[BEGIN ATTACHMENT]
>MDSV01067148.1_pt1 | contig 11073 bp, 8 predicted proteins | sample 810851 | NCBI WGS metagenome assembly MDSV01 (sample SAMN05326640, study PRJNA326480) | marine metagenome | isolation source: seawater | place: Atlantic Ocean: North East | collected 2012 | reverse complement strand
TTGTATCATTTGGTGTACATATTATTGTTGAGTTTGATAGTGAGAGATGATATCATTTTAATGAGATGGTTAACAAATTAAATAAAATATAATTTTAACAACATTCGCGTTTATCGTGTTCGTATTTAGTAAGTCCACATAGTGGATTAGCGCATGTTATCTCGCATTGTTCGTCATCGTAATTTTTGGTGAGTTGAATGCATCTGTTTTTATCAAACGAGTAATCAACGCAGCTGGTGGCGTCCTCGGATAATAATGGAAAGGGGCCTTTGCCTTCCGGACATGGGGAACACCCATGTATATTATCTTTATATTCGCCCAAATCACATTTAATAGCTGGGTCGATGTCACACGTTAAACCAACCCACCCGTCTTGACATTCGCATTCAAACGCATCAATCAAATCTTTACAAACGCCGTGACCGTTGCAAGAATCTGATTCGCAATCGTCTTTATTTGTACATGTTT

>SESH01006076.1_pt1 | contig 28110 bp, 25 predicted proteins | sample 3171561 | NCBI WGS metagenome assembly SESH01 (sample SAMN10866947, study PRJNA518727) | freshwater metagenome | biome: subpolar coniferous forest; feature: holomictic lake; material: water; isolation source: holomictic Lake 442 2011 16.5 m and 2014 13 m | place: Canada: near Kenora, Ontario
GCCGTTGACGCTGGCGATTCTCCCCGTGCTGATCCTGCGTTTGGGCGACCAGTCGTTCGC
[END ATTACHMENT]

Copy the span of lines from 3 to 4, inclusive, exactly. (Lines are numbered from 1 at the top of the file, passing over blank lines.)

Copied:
>SESH01006076.1_pt1 | contig 28110 bp, 25 predicted proteins | sample 3171561 | NCBI WGS metagenome assembly SESH01 (sample SAMN10866947, study PRJNA518727) | freshwater metagenome | biome: subpolar coniferous forest; feature: holomictic lake; material: water; isolation source: holomictic Lake 442 2011 16.5 m and 2014 13 m | place: Canada: near Kenora, Ontario
GCCGTTGACGCTGGCGATTCTCCCCGTGCTGATCCTGCGTTTGGGCGACCAGTCGTTCGC